LP / CD / DL
The Holy Family recently released their debut album via Rocket Recordings. Simon Tucker takes the sugar cube and joins the journey.
The Holy Family are a band led chiefly by David J Smith and whose membership includes the likes of Kavus Torabi, Emmett Elvin, Sam Warren and Michael J York. Borne out of improvisations which took place in an old country house, the album was then molded into shape by Smith and engineer / mixer Antti Uuismaki, for approval and final overdubs from the rest of the collective. Inspired by everything from magical realism, children’s folk tales and the surrealist art of Dorothea Tanning, The Holy Family finds itself perfectly placed to soundtrack imagined journeys both outer and inner and seeing as most of us have not been able to travel far these last eighteen months then its timing could not have been better.
Geographically, The Holy Family is impossible to pin down. It is a nomadic work that seems to travel through borders from the stark white of industrial Europe to the rolling sands of the Sahara. It is in album that is in perpetual motion even when at its calmest as the cyclical nature of the music allows for vivid imagery to permeate the minds eye. Sometimes you are travelling deeper into your own self and sometimes you are staring at the world through the window of a bus never feeling anything else other than complete contentment and whilst there are no genre specific labels you could give it, The Holy Family is a definite relative of ambient music with its whole aura surrounded in a trance-like serenity, scattered in the dust and ash of many who have worked in this realm before.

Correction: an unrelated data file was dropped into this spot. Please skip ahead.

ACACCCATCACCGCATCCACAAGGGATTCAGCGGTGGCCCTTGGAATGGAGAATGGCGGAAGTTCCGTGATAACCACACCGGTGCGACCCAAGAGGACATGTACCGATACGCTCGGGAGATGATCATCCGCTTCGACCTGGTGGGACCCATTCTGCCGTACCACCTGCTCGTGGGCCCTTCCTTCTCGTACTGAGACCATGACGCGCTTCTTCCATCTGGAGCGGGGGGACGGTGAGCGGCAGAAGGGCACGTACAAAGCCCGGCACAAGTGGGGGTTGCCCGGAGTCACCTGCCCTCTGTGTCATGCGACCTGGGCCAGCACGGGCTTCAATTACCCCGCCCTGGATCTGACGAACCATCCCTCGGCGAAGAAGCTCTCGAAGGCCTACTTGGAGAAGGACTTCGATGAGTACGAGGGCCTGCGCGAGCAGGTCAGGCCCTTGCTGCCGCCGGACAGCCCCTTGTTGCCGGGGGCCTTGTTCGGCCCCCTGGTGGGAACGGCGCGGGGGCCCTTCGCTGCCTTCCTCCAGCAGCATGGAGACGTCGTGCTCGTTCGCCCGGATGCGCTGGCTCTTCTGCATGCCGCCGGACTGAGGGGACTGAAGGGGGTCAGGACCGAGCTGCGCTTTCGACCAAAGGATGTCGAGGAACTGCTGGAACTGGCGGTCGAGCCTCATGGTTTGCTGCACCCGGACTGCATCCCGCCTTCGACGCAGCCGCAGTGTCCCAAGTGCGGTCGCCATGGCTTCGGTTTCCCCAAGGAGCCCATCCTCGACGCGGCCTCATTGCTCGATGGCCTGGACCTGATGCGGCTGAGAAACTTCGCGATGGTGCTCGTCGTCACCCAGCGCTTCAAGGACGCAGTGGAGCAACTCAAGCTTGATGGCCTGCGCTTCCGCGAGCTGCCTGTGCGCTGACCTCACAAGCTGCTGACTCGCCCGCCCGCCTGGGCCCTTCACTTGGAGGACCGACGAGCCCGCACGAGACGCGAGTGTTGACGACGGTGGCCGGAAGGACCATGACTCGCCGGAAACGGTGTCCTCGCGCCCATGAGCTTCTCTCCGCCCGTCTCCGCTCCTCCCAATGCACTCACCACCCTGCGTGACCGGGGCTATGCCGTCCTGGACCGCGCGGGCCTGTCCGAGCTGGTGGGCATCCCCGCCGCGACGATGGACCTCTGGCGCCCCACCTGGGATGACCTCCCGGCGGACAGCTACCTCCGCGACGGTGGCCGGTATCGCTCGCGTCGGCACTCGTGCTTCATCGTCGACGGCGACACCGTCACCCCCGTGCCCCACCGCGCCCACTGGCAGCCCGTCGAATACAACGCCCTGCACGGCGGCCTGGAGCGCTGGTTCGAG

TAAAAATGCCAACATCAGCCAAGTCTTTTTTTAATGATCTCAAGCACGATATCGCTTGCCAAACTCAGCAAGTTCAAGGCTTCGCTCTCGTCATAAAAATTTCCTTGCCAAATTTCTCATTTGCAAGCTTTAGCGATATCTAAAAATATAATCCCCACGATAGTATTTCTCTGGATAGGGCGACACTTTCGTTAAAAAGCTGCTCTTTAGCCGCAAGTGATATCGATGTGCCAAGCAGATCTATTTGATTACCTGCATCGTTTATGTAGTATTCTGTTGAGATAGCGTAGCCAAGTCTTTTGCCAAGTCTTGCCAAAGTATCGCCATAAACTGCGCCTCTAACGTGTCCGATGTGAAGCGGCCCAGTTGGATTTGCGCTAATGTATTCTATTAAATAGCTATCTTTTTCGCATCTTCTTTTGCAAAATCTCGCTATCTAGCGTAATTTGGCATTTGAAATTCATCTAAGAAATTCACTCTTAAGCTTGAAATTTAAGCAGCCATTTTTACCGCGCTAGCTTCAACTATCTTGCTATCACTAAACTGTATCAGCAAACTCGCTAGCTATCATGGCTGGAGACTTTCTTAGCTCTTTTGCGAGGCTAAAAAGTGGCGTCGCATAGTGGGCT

Musically you can find glimpses of explorers that have gone before whether that be on the Another Green World-era Eno (Skulls The…) Pompeii rattling Pink Floyd (Stones To Water) and even the impressionistic soundscapes of Sigur Rós (I Have Seen The Lion Walking) only The Holy Family cover their sound in fire instead of ice.
The Holy Family also have a strong gift for drama and sequencing which helps the album flow in a cohesive narrative arc allowing for ups and downs, twists and turns. This means you are allowed the deeper and unsettling moments like Inner Edge of Outer Mind and See, Hear, Smell, Taste and the glorious hypno-groove of A New Euphoria which is a piece of music that loops beautifully like a prime Jah Wobble bass mantra. There’s even room for dark twist on the Laurel Canyon Sixties and Seventies sound with St. Anthony’s Fire.
This is an an exciting debut from a very promising band. It is an album that you will want to keep revisiting as its unsettled nature allows for many interpretations. The Holy Family allows you to see the potential in a cohesive and progressive unified front and its explorations are worth every penny of the ticket price. Get onboard…you would not want to be left behind.